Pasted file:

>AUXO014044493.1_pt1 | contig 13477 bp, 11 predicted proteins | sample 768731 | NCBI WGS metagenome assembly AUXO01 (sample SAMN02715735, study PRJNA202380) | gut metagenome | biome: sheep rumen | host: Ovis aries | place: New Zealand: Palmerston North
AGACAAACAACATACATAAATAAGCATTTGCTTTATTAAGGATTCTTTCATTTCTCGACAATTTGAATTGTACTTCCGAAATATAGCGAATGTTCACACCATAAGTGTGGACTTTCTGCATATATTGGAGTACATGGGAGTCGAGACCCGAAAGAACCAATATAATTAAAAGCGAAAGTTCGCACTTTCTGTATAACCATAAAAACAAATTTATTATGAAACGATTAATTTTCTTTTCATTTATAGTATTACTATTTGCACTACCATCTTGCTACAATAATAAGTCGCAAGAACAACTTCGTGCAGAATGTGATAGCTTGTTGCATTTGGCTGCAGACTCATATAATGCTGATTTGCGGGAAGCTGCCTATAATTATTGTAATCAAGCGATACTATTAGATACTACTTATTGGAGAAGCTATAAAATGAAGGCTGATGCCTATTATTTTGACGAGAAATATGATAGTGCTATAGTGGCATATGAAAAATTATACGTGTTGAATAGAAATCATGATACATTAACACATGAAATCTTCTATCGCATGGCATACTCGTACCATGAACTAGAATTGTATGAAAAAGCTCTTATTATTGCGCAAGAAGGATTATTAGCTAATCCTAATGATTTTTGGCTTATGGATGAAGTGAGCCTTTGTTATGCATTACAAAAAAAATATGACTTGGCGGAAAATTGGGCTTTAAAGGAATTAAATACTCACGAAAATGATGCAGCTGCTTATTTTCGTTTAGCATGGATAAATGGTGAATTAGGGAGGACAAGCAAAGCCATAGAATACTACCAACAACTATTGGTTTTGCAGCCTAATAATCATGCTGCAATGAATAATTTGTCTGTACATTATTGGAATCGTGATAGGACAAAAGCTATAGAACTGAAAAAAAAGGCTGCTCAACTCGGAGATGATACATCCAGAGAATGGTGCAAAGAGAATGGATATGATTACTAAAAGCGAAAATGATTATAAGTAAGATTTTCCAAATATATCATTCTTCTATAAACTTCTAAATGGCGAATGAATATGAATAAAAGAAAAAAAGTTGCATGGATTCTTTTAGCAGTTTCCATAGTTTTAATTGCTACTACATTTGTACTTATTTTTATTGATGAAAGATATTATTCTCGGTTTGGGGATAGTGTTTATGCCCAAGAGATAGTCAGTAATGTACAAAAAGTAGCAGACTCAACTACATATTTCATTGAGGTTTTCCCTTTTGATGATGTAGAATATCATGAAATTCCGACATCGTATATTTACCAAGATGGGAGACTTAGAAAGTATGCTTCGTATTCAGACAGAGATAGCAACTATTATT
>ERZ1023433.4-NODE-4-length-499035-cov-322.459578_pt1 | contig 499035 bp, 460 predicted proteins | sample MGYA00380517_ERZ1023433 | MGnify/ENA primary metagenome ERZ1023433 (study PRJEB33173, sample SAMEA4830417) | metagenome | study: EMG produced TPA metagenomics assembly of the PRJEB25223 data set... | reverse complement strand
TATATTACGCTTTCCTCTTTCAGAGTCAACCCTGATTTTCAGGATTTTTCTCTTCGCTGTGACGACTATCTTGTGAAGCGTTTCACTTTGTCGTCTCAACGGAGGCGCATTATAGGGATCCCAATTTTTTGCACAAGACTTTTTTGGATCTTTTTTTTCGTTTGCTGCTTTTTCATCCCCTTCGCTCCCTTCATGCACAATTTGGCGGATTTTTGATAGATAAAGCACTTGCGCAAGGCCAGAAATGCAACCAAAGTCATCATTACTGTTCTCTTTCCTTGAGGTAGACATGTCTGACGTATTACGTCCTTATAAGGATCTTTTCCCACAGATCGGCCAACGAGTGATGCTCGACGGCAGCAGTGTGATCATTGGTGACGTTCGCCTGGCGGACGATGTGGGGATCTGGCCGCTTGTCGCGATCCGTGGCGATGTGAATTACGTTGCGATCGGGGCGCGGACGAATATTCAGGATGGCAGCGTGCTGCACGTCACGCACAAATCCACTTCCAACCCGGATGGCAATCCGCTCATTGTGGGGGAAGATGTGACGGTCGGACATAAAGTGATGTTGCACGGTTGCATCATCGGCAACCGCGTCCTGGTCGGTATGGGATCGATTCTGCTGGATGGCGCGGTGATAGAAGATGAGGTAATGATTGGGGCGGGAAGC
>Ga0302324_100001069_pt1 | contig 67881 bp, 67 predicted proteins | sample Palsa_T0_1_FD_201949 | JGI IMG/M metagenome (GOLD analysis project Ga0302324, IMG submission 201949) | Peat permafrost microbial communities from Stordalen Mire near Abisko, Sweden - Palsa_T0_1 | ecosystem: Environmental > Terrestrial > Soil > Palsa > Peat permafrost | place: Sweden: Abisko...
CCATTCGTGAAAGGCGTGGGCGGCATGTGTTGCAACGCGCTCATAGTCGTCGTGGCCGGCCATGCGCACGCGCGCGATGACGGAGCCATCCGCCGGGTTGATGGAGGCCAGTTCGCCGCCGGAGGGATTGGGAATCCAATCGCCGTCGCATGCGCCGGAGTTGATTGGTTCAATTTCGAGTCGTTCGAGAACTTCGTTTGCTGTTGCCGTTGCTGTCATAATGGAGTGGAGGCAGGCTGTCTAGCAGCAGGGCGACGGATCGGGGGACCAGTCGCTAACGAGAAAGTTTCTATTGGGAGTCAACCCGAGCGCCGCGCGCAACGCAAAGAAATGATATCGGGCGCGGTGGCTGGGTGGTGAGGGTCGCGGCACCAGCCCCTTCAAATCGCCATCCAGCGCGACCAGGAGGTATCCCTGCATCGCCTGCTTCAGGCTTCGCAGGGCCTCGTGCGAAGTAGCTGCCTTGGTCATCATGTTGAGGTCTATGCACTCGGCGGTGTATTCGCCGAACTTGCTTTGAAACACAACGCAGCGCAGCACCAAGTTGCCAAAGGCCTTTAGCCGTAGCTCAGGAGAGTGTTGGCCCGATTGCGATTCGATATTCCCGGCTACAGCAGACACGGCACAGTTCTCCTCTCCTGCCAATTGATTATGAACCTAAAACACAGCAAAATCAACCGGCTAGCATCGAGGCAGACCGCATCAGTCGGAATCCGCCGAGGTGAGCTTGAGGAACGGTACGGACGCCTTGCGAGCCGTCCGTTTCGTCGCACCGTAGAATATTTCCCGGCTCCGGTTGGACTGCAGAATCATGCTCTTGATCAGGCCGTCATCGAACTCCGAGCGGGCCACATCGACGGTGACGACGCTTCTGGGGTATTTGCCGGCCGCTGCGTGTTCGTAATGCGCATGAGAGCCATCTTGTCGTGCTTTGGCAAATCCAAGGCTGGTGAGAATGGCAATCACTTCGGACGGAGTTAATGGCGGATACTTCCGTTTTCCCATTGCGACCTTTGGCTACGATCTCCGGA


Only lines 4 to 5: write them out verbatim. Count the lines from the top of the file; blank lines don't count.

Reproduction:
TATATTACGCTTTCCTCTTTCAGAGTCAACCCTGATTTTCAGGATTTTTCTCTTCGCTGTGACGACTATCTTGTGAAGCGTTTCACTTTGTCGTCTCAACGGAGGCGCATTATAGGGATCCCAATTTTTTGCACAAGACTTTTTTGGATCTTTTTTTTCGTTTGCTGCTTTTTCATCCCCTTCGCTCCCTTCATGCACAATTTGGCGGATTTTTGATAGATAAAGCACTTGCGCAAGGCCAGAAATGCAACCAAAGTCATCATTACTGTTCTCTTTCCTTGAGGTAGACATGTCTGACGTATTACGTCCTTATAAGGATCTTTTCCCACAGATCGGCCAACGAGTGATGCTCGACGGCAGCAGTGTGATCATTGGTGACGTTCGCCTGGCGGACGATGTGGGGATCTGGCCGCTTGTCGCGATCCGTGGCGATGTGAATTACGTTGCGATCGGGGCGCGGACGAATATTCAGGATGGCAGCGTGCTGCACGTCACGCACAAATCCACTTCCAACCCGGATGGCAATCCGCTCATTGTGGGGGAAGATGTGACGGTCGGACATAAAGTGATGTTGCACGGTTGCATCATCGGCAACCGCGTCCTGGTCGGTATGGGATCGATTCTGCTGGATGGCGCGGTGATAGAAGATGAGGTAATGATTGGGGCGGGAAGC
>Ga0302324_100001069_pt1 | contig 67881 bp, 67 predicted proteins | sample Palsa_T0_1_FD_201949 | JGI IMG/M metagenome (GOLD analysis project Ga0302324, IMG submission 201949) | Peat permafrost microbial communities from Stordalen Mire near Abisko, Sweden - Palsa_T0_1 | ecosystem: Environmental > Terrestrial > Soil > Palsa > Peat permafrost | place: Sweden: Abisko...